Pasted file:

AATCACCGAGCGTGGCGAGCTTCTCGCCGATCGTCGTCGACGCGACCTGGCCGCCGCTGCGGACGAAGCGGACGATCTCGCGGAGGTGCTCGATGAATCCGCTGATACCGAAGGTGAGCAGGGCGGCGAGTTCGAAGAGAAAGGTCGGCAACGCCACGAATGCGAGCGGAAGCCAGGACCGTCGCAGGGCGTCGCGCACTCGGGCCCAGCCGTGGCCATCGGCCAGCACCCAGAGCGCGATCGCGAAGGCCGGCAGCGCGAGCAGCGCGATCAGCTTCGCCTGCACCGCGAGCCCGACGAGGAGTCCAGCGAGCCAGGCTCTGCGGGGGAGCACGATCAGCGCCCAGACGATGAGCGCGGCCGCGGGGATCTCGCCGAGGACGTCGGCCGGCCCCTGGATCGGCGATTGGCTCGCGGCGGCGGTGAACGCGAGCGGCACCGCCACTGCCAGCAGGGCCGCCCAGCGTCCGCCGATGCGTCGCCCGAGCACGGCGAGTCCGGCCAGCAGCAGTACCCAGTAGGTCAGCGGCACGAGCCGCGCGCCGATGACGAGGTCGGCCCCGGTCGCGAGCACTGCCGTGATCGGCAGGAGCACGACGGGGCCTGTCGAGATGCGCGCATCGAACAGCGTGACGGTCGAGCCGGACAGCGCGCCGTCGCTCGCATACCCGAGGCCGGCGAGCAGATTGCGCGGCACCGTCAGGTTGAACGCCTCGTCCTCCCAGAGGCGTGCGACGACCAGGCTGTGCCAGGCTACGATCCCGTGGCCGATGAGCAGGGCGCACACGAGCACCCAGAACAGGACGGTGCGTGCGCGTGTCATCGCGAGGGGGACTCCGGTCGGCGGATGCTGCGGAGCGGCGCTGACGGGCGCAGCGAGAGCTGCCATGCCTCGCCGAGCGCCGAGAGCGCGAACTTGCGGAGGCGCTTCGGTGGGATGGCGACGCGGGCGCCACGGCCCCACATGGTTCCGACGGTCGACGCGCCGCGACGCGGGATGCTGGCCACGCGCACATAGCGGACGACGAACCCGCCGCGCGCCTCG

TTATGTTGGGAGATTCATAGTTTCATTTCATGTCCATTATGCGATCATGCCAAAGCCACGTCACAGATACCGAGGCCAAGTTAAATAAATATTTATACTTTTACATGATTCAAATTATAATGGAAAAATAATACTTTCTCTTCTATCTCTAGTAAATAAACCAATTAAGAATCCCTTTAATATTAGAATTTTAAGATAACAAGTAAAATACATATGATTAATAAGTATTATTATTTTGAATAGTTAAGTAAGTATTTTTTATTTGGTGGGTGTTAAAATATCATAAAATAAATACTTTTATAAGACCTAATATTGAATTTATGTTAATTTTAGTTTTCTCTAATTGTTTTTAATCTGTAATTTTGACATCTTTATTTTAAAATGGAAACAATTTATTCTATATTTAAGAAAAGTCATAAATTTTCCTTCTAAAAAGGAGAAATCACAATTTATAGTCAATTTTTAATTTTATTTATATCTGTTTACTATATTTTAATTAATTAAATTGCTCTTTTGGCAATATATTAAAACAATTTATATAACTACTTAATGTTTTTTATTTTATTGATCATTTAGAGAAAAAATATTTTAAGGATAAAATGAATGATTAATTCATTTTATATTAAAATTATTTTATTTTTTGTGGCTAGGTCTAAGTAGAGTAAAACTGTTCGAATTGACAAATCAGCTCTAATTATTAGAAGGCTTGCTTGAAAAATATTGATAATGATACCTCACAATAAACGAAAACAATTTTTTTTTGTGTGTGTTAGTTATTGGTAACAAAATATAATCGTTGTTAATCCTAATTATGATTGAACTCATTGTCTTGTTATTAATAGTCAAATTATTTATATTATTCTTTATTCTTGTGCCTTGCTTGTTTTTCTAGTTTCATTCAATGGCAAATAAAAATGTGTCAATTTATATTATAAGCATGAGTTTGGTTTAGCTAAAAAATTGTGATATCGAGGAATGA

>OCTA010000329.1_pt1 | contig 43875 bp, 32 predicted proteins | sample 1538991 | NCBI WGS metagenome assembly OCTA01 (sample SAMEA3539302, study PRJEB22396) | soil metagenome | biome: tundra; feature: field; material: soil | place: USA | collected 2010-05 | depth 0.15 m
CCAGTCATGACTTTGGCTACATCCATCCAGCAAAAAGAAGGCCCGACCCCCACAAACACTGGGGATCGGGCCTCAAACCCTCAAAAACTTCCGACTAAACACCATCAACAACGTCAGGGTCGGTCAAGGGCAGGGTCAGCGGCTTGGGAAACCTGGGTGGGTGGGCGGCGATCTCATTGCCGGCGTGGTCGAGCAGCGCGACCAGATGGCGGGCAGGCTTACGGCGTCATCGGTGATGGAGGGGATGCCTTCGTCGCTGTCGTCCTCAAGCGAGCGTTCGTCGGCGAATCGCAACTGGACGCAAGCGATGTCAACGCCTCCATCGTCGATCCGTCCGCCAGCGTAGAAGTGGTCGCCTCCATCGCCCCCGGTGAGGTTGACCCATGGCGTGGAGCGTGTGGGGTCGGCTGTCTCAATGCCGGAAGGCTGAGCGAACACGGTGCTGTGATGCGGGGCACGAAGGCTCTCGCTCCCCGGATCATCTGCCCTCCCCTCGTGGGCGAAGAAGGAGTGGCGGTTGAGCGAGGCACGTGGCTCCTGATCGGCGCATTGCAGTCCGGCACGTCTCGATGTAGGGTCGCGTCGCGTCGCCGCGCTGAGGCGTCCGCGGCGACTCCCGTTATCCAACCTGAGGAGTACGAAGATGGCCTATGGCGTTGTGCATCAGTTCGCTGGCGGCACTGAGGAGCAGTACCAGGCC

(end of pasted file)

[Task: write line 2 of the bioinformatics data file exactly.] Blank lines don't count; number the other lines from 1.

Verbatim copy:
TTATGTTGGGAGATTCATAGTTTCATTTCATGTCCATTATGCGATCATGCCAAAGCCACGTCACAGATACCGAGGCCAAGTTAAATAAATATTTATACTTTTACATGATTCAAATTATAATGGAAAAATAATACTTTCTCTTCTATCTCTAGTAAATAAACCAATTAAGAATCCCTTTAATATTAGAATTTTAAGATAACAAGTAAAATACATATGATTAATAAGTATTATTATTTTGAATAGTTAAGTAAGTATTTTTTATTTGGTGGGTGTTAAAATATCATAAAATAAATACTTTTATAAGACCTAATATTGAATTTATGTTAATTTTAGTTTTCTCTAATTGTTTTTAATCTGTAATTTTGACATCTTTATTTTAAAATGGAAACAATTTATTCTATATTTAAGAAAAGTCATAAATTTTCCTTCTAAAAAGGAGAAATCACAATTTATAGTCAATTTTTAATTTTATTTATATCTGTTTACTATATTTTAATTAATTAAATTGCTCTTTTGGCAATATATTAAAACAATTTATATAACTACTTAATGTTTTTTATTTTATTGATCATTTAGAGAAAAAATATTTTAAGGATAAAATGAATGATTAATTCATTTTATATTAAAATTATTTTATTTTTTGTGGCTAGGTCTAAGTAGAGTAAAACTGTTCGAATTGACAAATCAGCTCTAATTATTAGAAGGCTTGCTTGAAAAATATTGATAATGATACCTCACAATAAACGAAAACAATTTTTTTTTGTGTGTGTTAGTTATTGGTAACAAAATATAATCGTTGTTAATCCTAATTATGATTGAACTCATTGTCTTGTTATTAATAGTCAAATTATTTATATTATTCTTTATTCTTGTGCCTTGCTTGTTTTTCTAGTTTCATTCAATGGCAAATAAAAATGTGTCAATTTATATTATAAGCATGAGTTTGGTTTAGCTAAAAAATTGTGATATCGAGGAATGA